Investigating the effect of ball impact location on the overhead motion in tennis during game play

WCU Author/Contributor (non-WCU co-authors, if there are any, appear on document)
Ainhoa Iglesias Diaz (Creator)
Western Carolina University (WCU )
Web Site:
Martin Tanaka

Abstract: Tennis is a competitive sport played by millions of people worldwide. The characteristics of the game of tennis produce stress on the musculoskeletal system, especially in the upper extremity. Upper extremity injuries often occur when the arm is highly accelerated, as happens in tennis. These high accelerations require large forces to be applied to the wrist, elbow and shoulder. Upon ball impact, a large amount of force is transferred to the ball from the tennis racket. However, depend- ing on the impact location, large reaction forces can also be produced in the body. These large reaction forces must pass through the kinematic chain from the hand to the wrist, elbow and shoulder joints and into the torso. As a result, wrist, elbow and shoulder joint injuries are common. Motion capture has been used to study the biomechanics of the overhead motion in tennis; yet, this method measures pre- and post-impact dynamics not the actual instant at which the interaction between the ball and the racket occurs. Therefore, to make a more accurate representation, the impact itself needs to be studied. Investigating the impact itself will provide more insight into what is happening at the exact moment of the collision and how the kinematic chain is a ected. A commercial racket was purchased and customized by substituting the orig- inal handle by a one inch diameter acetyl rod, and adding unidirectional and triaxial strain gauges to it. A custom electrical circuit was designed and built to measure the strain in the racket handle during ball impact. Two participants used the instrumented racket to each hit a total of 20 regular serves divided into 4 di erent sets. Participants were photographed during the serve using a high speed camera at 120 frames per second. These photographs were used to identify the ball impact location of each serve. Strain waveforms collected using a custom electrical circuit were ana- lyzed to determine the peak ball impact force, the wrist reaction forces, and torques from the bending moments developed in the racket handle during impact. Results showed that the instrumented tennis racket was able to evaluate the e ect of ball impact location of the overhead motion in tennis during game play. The instrumented racket was able to measure ball forces, wrist reaction forces (equal in magnitude to ball forces but opposite in direction as a result of not taking into ac- count the transfer of linear and angular momentums) and torques generated by the bending moments at the hand during ball impact. This device or an improved version may be useful to get a better understanding of the forces and moments created with di erent types of movements during tennis play. It would be especially useful when employed in collaboration with a motion cap- ture system. A more complete understanding of tennis biomechanics can be gained by including racket impact forces and bending moments with motion capture to quantify the e ect that ball impact location has on the transfer of forces to the joints passing through the kinematic chain.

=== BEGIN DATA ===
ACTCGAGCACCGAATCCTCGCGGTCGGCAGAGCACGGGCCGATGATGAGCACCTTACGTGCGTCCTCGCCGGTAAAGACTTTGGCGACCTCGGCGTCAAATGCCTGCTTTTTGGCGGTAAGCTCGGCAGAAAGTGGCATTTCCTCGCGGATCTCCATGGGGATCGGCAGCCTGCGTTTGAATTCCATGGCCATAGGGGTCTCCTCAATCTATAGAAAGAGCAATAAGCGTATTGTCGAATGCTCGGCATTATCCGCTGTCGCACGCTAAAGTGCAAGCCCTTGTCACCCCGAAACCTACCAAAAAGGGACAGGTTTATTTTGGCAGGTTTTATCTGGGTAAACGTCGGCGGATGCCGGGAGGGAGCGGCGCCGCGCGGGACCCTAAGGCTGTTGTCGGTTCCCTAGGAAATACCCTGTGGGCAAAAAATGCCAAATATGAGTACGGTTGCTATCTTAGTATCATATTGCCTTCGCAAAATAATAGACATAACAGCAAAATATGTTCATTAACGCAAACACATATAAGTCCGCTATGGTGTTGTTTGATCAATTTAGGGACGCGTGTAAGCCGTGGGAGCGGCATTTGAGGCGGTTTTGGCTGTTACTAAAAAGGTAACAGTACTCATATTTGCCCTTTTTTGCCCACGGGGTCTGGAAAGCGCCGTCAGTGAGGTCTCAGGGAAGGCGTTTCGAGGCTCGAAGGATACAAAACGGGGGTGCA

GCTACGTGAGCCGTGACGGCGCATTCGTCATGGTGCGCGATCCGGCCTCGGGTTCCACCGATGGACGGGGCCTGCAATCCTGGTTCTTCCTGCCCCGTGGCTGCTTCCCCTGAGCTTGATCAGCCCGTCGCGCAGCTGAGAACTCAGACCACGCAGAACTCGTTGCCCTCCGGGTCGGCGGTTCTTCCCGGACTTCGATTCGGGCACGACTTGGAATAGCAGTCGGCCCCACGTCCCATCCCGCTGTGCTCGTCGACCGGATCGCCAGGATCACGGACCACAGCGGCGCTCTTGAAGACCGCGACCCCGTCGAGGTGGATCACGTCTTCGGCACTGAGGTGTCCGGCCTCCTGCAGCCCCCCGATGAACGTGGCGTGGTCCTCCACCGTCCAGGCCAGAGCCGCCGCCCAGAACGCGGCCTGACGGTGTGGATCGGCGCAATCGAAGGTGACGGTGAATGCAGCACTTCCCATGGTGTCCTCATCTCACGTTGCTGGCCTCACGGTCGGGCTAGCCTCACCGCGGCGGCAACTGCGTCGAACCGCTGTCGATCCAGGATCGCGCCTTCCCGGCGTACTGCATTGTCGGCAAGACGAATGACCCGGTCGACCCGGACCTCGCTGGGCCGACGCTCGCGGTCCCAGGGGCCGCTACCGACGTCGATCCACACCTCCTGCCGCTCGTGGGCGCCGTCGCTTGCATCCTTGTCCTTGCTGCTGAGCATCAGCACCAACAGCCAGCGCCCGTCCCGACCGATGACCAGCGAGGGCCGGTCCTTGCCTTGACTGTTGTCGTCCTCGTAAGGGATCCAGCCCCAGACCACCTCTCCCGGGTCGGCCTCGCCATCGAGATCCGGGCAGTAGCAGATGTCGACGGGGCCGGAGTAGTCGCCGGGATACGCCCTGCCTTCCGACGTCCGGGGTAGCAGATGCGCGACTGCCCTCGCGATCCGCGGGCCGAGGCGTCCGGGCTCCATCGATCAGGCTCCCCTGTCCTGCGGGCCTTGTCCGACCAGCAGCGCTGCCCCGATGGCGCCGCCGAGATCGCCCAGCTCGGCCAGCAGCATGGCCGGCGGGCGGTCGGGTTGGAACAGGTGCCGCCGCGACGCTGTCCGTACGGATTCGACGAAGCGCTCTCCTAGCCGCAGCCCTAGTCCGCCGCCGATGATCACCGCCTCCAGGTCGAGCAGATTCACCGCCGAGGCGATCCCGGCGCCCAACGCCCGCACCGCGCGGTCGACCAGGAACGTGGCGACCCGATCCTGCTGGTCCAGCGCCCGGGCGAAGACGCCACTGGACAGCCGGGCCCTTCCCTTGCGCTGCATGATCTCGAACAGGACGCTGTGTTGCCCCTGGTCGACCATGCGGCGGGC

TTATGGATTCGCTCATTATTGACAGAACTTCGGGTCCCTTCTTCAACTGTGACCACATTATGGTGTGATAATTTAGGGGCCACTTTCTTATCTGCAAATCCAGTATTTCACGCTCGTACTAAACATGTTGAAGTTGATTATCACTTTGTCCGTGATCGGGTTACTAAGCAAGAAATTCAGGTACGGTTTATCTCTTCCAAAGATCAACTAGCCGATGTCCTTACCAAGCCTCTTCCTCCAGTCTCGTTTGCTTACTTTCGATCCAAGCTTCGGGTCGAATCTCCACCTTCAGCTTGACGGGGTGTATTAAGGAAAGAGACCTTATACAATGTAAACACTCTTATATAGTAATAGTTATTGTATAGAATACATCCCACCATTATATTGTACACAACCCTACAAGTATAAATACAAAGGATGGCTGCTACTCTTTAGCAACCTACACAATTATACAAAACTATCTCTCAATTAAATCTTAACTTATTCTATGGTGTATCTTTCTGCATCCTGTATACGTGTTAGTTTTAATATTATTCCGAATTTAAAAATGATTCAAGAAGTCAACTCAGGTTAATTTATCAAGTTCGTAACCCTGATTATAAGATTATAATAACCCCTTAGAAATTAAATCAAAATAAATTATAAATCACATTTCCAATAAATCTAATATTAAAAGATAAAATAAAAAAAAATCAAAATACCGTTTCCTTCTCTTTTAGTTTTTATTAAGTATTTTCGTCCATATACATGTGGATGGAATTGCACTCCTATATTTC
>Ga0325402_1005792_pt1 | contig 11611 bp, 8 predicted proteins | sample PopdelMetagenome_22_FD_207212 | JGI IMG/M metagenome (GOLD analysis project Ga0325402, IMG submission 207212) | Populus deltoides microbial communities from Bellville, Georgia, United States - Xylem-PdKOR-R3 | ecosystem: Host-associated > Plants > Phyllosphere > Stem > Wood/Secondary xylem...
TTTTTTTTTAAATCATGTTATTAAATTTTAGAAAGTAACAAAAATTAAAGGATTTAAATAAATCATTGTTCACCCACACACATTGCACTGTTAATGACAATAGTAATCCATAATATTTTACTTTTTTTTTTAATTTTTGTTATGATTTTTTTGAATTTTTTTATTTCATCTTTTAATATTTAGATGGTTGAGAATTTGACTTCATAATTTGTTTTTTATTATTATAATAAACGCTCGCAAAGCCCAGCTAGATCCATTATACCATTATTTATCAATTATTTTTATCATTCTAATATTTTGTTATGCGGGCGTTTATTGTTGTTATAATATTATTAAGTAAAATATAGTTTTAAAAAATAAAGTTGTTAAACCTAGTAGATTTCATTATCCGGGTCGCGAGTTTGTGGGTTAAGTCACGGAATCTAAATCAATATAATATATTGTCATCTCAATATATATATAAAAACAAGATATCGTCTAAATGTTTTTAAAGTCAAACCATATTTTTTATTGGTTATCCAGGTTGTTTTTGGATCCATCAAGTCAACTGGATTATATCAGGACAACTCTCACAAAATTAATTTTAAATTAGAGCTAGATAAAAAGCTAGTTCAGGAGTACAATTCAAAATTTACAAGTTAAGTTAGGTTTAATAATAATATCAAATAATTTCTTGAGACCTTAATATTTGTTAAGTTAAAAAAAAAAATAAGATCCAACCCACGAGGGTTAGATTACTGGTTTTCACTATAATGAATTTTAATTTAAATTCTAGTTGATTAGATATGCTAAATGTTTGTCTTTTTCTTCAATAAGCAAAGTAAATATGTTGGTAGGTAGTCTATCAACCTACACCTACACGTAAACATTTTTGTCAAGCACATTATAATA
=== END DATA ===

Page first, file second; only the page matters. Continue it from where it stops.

Additional Information

Language: English
Date: 2014
Tennis -- Physiological aspects -- Research -- Technological innovations
Impact -- Physiological effect -- Research -- Technological innovations

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